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Unlike canine genetics, we know the nuts and bolts of mule genetics because America was built by the donkey-horse hybrid with the mule’s unique signature bray!


Dog breeder or pet owner, you’ll find mule genetics interesting. Let’s start with the fact that a mule has 63 chromosomes, which is a rare genetic anomaly that splits the 64 chromosomes of a female horse and the 62 of a male donkey.



In fact, it is the mule’s size and strength of a horse plus the endurance of a donkey makes him legendary!


Historians would say that mules are the world’s most useful cross-bred species! Other examples of man-made hybrids such as Ligers (male lion and female tiger) and Leopons (leopard and lion) serve no purpose other than to satisfy human curiosity and our drive to create.


Originating in Egypt sometime prior to 1500 BC, mules helped create America. Christopher Columbus brought mules to the New World of 1776. Stronger and with more endurance than horses, mules hauled the timber that built America’s log cabins and plowed the fields that fed pioneer families.


George Washington is known as the father of the American mule due to his success as a mule breeder after receiving a jackass from the king of Spain in 1785. We had jeeps in 1914 but mules helped us win WW1, carrying food and artillery to the battlefield and safely transporting wounded soldiers.


Useful hybrids that come easily to mind is the Beefalo (Buffalo and Cow) because it is edible and the Bengal cat (Asian Leopard and domestic cats) because it is beautiful and saleable.



Before you wonder, here’s an important genetic fact. The large, powerful, patient and tireless mule is not to be confused with his little cousin the hinny. A hinny is a male horse bred to a female donkey which results in a much smaller foal that is not as useful and therefore, not as common as the mule.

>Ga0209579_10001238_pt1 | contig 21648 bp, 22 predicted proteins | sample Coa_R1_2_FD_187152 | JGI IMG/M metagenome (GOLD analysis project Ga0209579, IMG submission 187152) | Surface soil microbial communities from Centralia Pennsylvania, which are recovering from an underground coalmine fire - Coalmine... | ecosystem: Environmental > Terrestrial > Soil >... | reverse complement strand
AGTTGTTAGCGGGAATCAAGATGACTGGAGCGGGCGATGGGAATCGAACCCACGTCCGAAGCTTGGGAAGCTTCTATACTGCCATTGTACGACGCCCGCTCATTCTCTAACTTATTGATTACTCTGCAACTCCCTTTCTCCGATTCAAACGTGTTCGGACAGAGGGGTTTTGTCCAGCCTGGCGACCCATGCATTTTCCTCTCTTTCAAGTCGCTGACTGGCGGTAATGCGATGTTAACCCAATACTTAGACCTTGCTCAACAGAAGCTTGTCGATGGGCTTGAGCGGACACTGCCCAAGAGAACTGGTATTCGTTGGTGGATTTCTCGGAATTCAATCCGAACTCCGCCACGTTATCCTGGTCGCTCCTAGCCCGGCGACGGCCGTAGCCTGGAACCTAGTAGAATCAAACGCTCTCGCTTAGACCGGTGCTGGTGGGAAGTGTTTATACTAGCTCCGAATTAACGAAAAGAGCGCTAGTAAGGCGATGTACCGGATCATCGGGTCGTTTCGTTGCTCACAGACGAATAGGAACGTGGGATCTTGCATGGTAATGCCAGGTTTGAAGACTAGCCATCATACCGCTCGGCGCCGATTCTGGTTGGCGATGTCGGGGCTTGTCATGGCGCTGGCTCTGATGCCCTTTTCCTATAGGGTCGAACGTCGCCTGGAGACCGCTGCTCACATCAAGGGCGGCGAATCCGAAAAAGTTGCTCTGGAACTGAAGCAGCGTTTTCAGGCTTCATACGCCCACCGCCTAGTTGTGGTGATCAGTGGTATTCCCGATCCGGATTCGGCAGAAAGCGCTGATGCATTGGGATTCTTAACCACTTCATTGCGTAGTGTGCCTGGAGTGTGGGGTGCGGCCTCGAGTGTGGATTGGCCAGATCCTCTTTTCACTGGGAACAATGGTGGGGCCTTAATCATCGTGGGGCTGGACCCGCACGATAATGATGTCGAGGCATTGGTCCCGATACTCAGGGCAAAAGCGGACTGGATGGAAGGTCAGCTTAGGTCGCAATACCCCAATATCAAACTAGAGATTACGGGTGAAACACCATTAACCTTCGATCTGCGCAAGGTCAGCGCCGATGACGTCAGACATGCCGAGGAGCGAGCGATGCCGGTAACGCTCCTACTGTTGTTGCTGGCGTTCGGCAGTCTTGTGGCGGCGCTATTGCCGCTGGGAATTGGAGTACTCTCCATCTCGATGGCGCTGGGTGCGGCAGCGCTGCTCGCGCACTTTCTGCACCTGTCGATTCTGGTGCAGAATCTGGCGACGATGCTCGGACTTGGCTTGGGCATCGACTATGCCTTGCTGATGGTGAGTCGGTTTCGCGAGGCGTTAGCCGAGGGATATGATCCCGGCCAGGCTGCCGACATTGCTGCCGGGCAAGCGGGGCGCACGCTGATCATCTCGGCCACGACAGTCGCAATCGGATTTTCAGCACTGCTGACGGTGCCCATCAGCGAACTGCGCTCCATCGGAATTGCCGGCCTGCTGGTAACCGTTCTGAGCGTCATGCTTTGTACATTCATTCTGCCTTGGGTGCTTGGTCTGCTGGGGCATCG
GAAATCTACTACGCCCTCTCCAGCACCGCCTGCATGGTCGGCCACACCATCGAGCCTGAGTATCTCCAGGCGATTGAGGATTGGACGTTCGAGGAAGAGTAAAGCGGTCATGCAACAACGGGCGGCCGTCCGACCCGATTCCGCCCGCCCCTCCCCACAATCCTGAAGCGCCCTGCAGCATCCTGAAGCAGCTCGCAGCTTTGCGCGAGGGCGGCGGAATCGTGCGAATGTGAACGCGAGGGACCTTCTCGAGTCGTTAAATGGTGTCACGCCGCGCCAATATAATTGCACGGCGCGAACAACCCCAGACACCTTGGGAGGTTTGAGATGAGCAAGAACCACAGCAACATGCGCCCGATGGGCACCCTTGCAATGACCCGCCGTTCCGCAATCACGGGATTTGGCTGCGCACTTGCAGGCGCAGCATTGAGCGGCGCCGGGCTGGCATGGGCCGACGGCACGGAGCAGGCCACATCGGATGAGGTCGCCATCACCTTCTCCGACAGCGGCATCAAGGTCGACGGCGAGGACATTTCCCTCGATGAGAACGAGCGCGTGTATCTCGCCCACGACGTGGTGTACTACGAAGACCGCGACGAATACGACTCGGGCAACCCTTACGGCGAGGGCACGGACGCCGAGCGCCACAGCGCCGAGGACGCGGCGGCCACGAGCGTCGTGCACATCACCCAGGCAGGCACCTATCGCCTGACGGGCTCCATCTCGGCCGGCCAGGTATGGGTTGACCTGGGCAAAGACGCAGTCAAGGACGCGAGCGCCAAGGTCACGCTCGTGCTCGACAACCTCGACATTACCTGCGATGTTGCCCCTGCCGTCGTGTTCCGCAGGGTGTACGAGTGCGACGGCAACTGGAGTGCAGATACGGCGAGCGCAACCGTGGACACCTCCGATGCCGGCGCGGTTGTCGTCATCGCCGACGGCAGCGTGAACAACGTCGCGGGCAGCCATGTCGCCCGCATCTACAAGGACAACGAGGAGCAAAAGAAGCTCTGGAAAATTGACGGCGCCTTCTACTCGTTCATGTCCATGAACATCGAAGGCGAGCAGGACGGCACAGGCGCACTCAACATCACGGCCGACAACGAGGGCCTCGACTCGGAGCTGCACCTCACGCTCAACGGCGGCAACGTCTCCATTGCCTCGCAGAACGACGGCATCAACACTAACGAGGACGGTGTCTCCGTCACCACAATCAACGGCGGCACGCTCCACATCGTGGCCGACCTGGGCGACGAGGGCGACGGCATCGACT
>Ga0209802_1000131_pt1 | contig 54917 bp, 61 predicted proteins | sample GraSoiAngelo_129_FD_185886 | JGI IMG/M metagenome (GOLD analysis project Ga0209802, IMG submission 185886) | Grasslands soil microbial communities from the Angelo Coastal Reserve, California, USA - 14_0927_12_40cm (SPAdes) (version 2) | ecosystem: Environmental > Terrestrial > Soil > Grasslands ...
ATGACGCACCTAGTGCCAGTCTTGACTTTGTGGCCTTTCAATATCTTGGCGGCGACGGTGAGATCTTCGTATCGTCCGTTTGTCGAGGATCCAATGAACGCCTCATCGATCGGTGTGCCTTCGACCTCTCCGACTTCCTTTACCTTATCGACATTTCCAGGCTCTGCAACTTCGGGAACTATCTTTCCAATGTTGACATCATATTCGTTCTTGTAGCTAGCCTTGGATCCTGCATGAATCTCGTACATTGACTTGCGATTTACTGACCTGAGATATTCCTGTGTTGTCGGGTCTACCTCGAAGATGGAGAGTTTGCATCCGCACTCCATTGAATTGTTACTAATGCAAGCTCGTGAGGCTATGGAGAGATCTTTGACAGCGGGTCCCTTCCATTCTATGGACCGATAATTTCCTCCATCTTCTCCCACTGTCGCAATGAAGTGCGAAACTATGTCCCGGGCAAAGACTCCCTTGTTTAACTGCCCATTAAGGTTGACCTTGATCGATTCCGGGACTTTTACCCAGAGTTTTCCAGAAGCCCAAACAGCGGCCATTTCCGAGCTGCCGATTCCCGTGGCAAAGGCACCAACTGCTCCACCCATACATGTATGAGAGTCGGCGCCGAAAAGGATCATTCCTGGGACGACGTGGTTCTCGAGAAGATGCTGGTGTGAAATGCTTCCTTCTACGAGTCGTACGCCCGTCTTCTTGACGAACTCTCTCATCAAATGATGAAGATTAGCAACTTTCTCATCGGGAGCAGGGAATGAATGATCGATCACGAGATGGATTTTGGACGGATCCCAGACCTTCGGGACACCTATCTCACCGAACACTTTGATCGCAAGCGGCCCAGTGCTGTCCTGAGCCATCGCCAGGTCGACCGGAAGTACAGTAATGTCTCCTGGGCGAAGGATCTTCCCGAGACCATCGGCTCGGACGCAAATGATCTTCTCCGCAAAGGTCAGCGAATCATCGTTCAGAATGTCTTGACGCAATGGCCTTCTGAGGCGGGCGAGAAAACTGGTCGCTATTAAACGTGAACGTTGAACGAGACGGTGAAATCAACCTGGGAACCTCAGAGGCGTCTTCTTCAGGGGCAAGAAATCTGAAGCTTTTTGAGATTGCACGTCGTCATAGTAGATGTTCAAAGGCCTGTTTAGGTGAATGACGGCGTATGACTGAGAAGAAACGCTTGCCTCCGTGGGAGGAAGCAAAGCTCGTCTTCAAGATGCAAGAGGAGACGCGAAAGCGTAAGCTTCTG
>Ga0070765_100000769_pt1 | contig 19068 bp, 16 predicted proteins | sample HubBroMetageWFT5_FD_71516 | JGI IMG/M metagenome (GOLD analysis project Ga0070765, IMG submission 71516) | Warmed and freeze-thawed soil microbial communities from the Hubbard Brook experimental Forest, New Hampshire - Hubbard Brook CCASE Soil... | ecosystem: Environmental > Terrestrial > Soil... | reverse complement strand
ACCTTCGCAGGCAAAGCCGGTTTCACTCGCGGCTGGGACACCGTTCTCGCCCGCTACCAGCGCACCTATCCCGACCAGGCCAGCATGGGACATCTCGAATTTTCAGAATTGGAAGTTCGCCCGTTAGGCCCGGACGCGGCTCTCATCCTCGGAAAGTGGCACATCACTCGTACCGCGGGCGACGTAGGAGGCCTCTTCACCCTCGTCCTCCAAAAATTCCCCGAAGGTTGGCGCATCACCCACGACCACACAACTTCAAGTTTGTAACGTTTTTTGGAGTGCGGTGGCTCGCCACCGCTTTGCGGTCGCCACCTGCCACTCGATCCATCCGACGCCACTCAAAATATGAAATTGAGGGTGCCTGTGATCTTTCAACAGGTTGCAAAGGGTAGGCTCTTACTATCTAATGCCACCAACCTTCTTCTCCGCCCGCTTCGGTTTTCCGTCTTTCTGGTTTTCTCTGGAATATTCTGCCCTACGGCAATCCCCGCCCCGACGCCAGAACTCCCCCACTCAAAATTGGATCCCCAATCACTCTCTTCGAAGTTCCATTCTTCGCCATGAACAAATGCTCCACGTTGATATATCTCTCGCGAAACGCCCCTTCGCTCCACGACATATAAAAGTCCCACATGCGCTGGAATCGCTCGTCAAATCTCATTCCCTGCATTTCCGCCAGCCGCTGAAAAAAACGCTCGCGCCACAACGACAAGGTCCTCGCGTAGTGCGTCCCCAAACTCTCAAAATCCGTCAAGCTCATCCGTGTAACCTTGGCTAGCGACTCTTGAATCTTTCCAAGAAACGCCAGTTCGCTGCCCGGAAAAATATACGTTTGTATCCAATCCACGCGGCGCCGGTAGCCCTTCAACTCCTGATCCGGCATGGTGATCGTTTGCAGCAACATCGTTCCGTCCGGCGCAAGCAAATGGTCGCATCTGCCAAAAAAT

As an incredible example of cross-species success, the mule is used around the world as a beast of burden but more importantly, these exceptionally sure-footed animals safely transport humans across otherwise impossible terrain in war and in peacetime.



The hardiness, strength (and stubbornness) of mules is unique and even today, mules are “The most commonly used working animals in the world, highly prized for their hardiness and docile nature.” Add to that, per Wikipedia, The mule is “the most common and oldest known manmade hybrid.


Indeed! The unique species was created in ancient times in what is now Turkey and mules became fairly common in Egypt by 3000 BCE. The mule’s hardiness, strength and docility is legendary and even in the computerized-mechanized world of 2022, mules are the “most commonly used working animals in the world, highly prized for their hardiness and docile nature.


Lest we ever forget, Mules helped us win WW1…



There are two things for which mules are deservedly famous. They are physically tough beyond the normal but even more remarkable, they are endowed with an exceptionally usually strong sense of Self and self-preservation. A mule knows who he is and until he has decided that another animal or person is trust-worthy, the mule is instinctively defensive.


That’s why mules are famous for kicking, in fact you may remember the term “kick like a mule” which until the turn of the century, was in common use and well understood! Mules are splendid kickers. They kick like lightening and they are accurate. If a mule misses, it is because he intended to. It was a warning in mule language.


And speaking of mule language, if you’ve never heard a mule “talk” you’ve missed something unforgettable! A mule isn’t like a donkey which brays as it breathes in and out (which accounts for the “hee” and the “haw”).


The mule has a whole repertoire of sounds ranging from oinking like a huge hog to wailing like a lost lover. Their braying has been described as a reverberatingly loud noise that sounds like a horse with a cold trying to whinny.


Here is a short youtube video (offsite opens in a window) on Mules that features sounds made by donkeys and mules. EST 1998 © Mar 2022



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